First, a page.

Samuel and Eli: Learning to listen for the grace of judgement

That story of the child Samuel in the Temple (1 Samuel 3.1-20) is to my mind a very attractive one. I suppose this is because from an imaginative point of view it`s very easy to simply be there in that darkened place… and to envisage the yes, almost comic scene of that little boy dashing backwards and forwards in his dressing gown! But more seriously I think it`s also because we`re drawn into the pathos and the sorrow of it all. The pathos and sorrow that the people of Israel and their faith should have come to such a parlous state. And then we notice with wonder that despite it all the Lord God has not abandoned his people and he was `raising up` the likes of Samuel to be the `trustworthy prophet of the Lord`.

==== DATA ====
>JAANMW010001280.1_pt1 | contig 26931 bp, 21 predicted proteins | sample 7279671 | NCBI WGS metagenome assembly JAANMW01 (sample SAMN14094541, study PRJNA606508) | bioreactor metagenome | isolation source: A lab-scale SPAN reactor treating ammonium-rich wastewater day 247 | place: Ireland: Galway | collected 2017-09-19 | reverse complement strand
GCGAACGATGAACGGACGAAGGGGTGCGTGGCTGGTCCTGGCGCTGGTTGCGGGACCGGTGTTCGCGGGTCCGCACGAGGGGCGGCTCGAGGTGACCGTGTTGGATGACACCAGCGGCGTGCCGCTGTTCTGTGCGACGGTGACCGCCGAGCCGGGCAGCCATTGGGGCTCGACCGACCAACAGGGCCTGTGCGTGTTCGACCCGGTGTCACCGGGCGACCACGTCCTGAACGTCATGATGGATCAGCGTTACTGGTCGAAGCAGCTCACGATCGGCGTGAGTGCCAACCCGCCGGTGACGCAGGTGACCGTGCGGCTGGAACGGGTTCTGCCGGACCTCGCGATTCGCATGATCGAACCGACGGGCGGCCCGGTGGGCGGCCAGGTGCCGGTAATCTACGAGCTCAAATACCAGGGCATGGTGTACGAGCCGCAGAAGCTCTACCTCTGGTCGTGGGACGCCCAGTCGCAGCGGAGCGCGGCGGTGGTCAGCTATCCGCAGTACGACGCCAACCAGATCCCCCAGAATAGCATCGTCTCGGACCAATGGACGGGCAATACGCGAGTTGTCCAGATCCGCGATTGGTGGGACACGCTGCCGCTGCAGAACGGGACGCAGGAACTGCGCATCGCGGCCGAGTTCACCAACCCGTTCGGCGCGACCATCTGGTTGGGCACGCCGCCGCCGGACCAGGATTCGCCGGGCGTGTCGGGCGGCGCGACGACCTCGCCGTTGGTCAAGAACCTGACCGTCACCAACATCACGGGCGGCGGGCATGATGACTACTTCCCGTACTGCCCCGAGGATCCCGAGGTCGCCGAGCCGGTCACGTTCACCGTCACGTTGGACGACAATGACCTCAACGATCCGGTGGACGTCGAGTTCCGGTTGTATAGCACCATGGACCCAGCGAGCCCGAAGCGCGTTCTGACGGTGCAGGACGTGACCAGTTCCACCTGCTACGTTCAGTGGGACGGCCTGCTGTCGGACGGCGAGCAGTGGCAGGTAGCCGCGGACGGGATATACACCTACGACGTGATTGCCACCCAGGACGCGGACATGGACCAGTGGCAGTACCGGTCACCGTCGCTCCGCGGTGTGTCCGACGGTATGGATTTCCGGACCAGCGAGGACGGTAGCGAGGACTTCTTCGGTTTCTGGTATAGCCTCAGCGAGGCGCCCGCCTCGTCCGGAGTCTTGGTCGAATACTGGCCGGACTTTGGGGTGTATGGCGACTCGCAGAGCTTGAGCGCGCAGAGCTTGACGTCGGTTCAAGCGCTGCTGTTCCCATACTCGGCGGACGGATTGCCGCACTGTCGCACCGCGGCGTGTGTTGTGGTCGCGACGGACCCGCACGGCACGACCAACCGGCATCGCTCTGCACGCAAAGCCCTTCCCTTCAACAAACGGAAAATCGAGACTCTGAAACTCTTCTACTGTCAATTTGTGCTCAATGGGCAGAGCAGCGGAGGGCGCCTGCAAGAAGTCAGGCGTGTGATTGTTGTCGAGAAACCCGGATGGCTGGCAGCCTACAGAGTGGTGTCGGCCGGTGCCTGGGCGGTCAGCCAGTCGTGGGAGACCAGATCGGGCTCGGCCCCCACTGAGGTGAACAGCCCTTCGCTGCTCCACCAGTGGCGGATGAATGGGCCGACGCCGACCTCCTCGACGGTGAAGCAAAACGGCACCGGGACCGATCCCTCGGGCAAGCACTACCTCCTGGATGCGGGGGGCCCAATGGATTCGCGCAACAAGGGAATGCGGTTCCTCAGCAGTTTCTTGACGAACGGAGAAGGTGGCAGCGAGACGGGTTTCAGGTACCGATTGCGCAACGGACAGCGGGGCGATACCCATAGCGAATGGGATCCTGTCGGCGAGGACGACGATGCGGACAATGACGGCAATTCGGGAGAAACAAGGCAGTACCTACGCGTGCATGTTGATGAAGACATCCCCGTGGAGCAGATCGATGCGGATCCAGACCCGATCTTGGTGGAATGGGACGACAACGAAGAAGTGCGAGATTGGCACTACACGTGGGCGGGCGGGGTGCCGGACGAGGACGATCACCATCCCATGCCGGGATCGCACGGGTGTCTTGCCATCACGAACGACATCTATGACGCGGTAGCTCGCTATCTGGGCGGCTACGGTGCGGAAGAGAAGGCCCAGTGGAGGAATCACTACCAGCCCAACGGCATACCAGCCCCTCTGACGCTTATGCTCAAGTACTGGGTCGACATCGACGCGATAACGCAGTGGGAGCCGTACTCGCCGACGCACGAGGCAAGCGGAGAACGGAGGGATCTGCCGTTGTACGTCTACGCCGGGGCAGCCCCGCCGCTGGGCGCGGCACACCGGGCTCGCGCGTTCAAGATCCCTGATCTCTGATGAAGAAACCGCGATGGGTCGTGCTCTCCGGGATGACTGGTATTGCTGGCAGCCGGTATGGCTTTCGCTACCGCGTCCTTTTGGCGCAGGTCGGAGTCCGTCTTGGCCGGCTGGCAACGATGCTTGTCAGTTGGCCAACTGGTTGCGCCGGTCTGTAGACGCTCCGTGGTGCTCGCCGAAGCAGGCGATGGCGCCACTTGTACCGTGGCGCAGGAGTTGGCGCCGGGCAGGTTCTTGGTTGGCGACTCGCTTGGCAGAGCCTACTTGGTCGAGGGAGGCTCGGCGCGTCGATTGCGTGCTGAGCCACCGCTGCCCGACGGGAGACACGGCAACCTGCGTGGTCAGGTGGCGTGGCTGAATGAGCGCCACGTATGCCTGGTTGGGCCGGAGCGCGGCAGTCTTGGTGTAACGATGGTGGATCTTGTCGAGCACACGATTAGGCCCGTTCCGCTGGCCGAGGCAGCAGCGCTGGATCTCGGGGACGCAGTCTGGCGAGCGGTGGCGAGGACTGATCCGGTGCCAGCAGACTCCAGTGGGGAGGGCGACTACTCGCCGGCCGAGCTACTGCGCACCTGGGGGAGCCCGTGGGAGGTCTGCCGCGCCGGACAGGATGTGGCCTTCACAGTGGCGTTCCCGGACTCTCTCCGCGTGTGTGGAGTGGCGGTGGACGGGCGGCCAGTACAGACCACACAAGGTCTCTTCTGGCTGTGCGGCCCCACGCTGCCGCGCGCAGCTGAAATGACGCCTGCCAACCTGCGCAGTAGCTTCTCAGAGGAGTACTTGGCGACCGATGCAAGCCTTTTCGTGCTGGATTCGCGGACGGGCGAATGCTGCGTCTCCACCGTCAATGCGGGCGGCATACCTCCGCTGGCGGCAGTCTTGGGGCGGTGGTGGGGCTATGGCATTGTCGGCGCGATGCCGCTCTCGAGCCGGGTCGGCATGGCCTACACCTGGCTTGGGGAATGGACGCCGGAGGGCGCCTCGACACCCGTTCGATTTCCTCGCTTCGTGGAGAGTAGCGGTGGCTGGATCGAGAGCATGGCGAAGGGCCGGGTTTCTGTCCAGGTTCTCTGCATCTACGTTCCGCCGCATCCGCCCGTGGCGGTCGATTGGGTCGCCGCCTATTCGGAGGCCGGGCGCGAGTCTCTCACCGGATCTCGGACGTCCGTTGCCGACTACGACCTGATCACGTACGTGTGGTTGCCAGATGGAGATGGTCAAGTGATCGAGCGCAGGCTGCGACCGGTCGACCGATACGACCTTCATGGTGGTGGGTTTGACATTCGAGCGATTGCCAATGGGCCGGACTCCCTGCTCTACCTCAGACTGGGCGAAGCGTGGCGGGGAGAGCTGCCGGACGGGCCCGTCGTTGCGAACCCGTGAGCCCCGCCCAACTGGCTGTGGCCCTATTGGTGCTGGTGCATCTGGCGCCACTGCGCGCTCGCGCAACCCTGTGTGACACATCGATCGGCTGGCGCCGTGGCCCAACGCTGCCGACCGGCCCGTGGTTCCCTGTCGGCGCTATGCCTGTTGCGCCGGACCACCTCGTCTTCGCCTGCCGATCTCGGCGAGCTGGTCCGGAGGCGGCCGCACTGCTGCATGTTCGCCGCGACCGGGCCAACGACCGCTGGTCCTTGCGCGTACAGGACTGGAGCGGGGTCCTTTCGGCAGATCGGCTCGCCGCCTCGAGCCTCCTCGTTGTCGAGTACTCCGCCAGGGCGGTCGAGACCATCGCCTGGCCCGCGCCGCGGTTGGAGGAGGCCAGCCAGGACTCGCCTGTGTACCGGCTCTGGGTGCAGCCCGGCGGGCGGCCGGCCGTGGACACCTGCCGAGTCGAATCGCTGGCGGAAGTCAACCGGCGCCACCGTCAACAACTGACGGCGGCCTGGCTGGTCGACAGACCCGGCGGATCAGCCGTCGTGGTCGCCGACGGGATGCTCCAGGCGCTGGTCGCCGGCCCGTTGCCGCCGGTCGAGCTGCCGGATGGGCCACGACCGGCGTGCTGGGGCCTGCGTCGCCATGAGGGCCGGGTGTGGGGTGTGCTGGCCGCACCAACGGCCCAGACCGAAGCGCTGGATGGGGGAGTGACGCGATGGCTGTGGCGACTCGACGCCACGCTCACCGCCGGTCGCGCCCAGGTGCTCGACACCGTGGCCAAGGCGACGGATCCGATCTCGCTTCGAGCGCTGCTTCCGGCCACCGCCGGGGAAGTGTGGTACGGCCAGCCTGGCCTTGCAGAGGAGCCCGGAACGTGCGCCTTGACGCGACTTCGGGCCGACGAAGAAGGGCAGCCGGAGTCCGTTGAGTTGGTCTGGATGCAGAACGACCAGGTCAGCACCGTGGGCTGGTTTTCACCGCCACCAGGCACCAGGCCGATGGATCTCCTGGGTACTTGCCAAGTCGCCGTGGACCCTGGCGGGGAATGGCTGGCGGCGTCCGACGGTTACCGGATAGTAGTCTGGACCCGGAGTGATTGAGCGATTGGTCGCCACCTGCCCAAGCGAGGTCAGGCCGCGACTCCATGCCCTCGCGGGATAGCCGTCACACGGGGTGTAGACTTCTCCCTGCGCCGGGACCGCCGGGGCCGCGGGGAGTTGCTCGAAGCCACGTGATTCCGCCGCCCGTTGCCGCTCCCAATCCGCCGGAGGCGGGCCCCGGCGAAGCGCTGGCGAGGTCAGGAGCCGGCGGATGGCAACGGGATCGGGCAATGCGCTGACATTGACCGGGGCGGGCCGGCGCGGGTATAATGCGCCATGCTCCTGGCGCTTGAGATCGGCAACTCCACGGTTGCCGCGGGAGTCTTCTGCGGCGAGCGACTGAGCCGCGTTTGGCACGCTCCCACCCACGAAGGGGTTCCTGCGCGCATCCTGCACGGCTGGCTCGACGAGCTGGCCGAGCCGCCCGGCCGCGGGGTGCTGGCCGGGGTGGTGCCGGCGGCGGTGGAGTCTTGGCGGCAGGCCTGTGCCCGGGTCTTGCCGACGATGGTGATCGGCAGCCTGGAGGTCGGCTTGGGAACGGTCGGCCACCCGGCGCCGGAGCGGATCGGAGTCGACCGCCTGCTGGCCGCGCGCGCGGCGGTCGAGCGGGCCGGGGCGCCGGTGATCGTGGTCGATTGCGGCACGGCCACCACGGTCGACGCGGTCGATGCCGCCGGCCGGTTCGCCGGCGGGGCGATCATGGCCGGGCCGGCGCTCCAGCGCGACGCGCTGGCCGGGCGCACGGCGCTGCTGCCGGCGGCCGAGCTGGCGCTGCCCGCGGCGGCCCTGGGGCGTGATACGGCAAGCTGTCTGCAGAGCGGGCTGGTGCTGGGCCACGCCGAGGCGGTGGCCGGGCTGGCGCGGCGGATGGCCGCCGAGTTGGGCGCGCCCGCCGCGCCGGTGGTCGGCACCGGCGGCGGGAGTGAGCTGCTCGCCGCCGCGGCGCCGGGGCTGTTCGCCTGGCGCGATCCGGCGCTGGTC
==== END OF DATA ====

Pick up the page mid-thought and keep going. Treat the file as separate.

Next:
So, firstly, I think this passage, where life for the people of God is not as it should be, is an invitation… an invitation to pray with our own experience of things having gone awry…. In other words, we might reflect a little wistfully that things are not entirely as they should be at home or at work; in the church or the wider world. And then maybe draw some encouragement from that rather poignant remark, “the lamp of God had not yet gone out”. (v10) As a colleague of mine once said, “You`re never done with the God of Israel”.